Photo: All Things D
The Wall Street Journal’s Walt Mossberg wrote one of the handful of stories on Steve Jobs that everyone has been passing around as “must-reads” over the past 18 hours.(Brian Lam, formerly of Gizmodo, wrote another. And you need to see Wired’s home page. And you need to see the SF Chronicle picture of Steve and his wife Laurene that Robert Scoble published. And you need to read Steve’s 2005 commencement speech at Stanford, as well as some of the other things Steve said over the years. And you have to listen to Steve himself, in the voiceover of this amazing ad that was produced as part of Apple’s “Think Different” campaign. You can also find links to all those things here, on our own memorial page.)
Walt’s remembrance of Steve was written in the first person. He described his interactions with Steve over the years. He explained how, after Steve returned to Apple in the late 1990s, Steve used to call Walt’s house every Sunday to talk to him for an hour off the record. He described how Steve would call not to “complain” about Walt’s columns, but to discuss his “ideas” on them. He described how, recently, he walked to a park near Steve’s house with Steve, and how he felt when Steve seemed too weak to go on.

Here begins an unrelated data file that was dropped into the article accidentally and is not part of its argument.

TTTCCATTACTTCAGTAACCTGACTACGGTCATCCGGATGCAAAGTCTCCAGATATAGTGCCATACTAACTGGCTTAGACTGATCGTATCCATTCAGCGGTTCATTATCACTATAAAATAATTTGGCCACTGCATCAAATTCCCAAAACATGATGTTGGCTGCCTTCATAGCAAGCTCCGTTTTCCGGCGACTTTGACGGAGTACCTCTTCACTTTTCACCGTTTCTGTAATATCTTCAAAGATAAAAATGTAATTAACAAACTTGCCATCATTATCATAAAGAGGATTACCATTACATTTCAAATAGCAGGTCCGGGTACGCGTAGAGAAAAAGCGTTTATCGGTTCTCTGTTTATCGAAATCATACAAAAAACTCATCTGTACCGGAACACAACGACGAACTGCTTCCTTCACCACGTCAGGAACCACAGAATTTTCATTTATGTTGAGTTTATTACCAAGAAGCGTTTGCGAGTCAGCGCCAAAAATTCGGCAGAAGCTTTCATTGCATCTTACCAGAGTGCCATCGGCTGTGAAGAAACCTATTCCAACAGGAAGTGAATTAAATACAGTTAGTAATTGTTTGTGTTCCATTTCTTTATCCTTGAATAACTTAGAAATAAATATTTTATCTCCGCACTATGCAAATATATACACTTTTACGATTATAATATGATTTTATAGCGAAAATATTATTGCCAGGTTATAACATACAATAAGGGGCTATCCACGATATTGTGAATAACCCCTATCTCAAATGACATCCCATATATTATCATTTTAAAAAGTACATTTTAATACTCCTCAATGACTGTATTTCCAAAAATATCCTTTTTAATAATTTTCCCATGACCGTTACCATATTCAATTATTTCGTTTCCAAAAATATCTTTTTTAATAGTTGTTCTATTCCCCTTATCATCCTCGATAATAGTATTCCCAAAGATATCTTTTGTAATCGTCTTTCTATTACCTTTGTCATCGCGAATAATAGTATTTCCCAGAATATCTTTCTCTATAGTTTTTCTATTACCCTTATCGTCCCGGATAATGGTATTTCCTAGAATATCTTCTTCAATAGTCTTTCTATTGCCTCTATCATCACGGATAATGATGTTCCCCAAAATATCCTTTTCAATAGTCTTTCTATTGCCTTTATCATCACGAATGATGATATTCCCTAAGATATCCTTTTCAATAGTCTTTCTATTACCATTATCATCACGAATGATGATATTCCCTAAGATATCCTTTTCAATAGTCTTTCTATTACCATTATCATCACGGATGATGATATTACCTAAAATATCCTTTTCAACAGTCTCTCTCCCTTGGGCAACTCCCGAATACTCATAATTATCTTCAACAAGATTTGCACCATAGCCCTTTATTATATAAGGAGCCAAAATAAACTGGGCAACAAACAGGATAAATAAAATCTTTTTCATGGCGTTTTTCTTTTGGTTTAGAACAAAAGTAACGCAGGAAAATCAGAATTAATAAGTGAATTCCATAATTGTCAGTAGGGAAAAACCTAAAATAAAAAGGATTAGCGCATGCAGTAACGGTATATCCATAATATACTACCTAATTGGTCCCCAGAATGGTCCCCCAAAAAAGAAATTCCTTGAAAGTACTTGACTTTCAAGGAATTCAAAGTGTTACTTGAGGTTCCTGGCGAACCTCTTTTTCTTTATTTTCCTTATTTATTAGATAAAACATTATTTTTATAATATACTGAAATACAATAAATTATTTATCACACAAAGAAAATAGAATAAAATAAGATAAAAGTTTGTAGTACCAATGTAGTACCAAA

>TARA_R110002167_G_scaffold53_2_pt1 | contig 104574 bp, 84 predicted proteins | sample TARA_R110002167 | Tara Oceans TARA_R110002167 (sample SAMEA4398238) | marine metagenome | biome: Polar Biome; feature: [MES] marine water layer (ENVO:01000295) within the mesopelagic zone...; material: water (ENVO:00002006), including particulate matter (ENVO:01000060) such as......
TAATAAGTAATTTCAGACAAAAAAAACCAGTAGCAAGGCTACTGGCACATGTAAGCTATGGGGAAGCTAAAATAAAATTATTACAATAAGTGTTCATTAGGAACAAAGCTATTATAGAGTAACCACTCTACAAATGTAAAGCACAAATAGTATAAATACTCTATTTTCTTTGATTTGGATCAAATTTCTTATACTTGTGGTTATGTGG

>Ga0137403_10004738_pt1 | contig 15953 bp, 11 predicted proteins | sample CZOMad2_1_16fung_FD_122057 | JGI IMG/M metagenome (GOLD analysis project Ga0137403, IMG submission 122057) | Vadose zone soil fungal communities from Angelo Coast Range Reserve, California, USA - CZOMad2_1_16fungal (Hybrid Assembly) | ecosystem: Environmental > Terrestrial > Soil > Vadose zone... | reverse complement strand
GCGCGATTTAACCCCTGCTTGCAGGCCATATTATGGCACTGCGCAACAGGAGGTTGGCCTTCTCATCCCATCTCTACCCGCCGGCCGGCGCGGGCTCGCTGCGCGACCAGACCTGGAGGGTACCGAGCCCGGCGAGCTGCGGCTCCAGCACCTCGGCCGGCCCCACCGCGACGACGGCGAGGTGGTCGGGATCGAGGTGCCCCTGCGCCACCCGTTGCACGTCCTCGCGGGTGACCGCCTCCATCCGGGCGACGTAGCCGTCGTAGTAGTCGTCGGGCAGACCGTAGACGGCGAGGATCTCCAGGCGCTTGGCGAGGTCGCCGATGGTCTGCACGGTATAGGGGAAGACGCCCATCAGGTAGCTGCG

All those details are amazing.
But this one’s wonderful:
Sometimes, not always, he’d invite me in to see certain big products before he unveiled them to the world…
We’d meet in a giant boardroom, with just a few of his aides present, and he’d insist — even in private — on covering the new gadgets with cloths and then uncovering them like the showman he was, a gleam in his eye and passion in his voice.
We’d then often sit down for a long, long discussion of the present, the future, and general industry gossip.
Imagine that. Steve invites you to a private room to show you a new product he has made—a product that he’s so proud of that he wants to show it to you personally. And, before you even enter the room, Steve covers the product with a cloth so he can unveil it in front of you, “like the showman he was, a gleam in his eye and passion in his voice.”
THAT, ladies and gentlemen, was Steven P. Jobs.
SEE ALSO: Steve Jobs, 1955-2011